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To Become a Nation: The American Revolution and Canada 8-26: Group One “How did an independent U.S. pave the way to Canadian nationhood?” “How did representative.

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Presentation on theme: "To Become a Nation: The American Revolution and Canada 8-26: Group One “How did an independent U.S. pave the way to Canadian nationhood?” “How did representative."— Presentation transcript:

1 To Become a Nation: The American Revolution and Canada 8-26: Group One “How did an independent U.S. pave the way to Canadian nationhood?” “How did representative government come about?”

2 The Thirteen Colonies British colonies founded between 1608 and 1732 Proclaimed independence from Britain on July 4, 1776, A.K.A. Independence Day Three groupings: New England: Massachusetts, New Hampshire, Maine, Connecticut, Rhode Island Middle Colonies: New York, Pennsylvania, Delaware, New Jersey Southern Colonies: Maryland, Virginia, North and South Carolina, Georgia

3 The Acts and Taxation The Sugar (1764), Stamp (1765), Townshend (1767), and Tea Acts (1773) were periods of time that the British: -Demanded stamps on legal documents and newspapers -Imposed taxes on sugar, molasses, glass, tea, silk, paper, paint, and lead -Gave the sole right to sell tea to the East Indian Company, led Boston to close all shipping until the destroyed tea was paid for These acts caused anger because the colonists had to pay more money to Great Britain because of war and army expenses

4 The Acts and Taxation Sugar Act protest Tax and Stamp Act documents

5 The Acts and Taxation The Intolerable Acts (1774) included the Quebec Act because is gave Quebec control of the largest piece of land in British N.A. The colonists boycotted British goods and began to form an army The elected representatives did not stand up for the colonists’ rights, and they were taxed without their opinions heard They felt like the government was attempting to stunt the colonists’ expansion Protests led to American Revolution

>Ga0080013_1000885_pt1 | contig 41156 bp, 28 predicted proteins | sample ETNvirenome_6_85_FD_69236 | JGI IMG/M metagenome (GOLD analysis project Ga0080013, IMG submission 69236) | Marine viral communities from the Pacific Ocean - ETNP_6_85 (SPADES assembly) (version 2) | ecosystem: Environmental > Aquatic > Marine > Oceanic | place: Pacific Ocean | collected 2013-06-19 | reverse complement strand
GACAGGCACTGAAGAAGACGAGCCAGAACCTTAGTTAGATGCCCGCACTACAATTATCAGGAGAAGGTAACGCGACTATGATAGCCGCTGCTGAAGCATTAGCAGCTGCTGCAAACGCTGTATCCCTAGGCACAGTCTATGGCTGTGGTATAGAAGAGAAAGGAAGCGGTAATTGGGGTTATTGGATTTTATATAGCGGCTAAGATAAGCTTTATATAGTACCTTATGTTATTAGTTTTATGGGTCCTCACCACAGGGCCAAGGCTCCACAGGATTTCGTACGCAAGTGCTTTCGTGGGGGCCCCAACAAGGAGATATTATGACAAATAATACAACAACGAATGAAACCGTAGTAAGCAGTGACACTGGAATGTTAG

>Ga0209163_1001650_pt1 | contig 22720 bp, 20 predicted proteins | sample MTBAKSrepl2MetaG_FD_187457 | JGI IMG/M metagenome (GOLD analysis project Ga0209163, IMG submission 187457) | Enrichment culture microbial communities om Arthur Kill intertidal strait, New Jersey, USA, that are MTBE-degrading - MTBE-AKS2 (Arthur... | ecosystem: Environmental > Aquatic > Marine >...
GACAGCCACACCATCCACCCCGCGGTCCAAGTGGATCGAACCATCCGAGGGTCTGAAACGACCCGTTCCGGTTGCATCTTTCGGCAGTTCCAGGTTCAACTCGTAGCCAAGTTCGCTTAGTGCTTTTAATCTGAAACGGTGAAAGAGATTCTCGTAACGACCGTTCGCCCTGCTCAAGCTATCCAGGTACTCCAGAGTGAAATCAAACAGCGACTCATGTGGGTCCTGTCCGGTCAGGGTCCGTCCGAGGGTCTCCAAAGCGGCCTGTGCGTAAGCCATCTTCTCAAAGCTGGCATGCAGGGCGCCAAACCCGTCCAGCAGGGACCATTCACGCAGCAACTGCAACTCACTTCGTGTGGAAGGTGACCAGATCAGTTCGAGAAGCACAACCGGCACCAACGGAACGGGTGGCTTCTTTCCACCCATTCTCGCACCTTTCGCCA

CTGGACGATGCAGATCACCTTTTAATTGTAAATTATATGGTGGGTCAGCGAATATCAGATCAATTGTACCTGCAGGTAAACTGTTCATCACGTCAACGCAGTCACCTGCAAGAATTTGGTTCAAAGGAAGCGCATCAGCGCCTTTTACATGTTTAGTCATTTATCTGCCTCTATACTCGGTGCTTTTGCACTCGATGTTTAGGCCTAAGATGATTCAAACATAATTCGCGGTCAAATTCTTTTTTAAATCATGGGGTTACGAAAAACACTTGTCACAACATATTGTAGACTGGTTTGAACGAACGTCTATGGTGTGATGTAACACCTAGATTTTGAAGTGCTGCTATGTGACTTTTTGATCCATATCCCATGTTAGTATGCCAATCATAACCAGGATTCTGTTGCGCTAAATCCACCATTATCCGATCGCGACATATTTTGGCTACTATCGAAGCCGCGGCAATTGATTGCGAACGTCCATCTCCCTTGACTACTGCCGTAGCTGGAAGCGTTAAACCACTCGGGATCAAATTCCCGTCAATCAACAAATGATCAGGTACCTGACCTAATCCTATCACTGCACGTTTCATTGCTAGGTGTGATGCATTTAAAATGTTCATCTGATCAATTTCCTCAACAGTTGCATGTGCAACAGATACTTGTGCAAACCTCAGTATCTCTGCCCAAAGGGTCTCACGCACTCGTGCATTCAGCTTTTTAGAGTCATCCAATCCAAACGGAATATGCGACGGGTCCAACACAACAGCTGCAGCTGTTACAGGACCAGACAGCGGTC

6 The American Revolution Revolting of the Thirteen Colonies caused by the taxing the colonists without their rights in mind The people of Quebec and Nova Scotia stayed loyal to Britain, rather than fight for independence Also called the War of Independence Nova Scotia citizens did not join the rebellion with Americans; they were called Neutral Yankees and did not oppose Britain The “failure” of the revolution kept Canada under British rule Uniforms in the War of Independence

7 Refugee Migration: The Loyalists For a decade after 1776, refugees (the Loyalists/Tories) come to Quebec and Nova Scotia to avoid prosecution from rebellious Americans in American Revolution Many kinds of Loyalists (people who stayed loyal to Britain) Came from the Thirteen Colonies to British North America (Quebec and Nova Scotia) to avoid danger from Patriots (people who rebelled) Here, they stayed mainly in: Halifax, Shelburne, and the St. John River Valley New Brunswick, the new colony, was created in 1784 Colonized by immigrants of St. John River Valley who needed resources, land, and ports

8 Refugee Migration: The Loyalists (Left) Drawing depicting the Loyalists and their devotion to Britain (Right) Loyalists beginning to migrate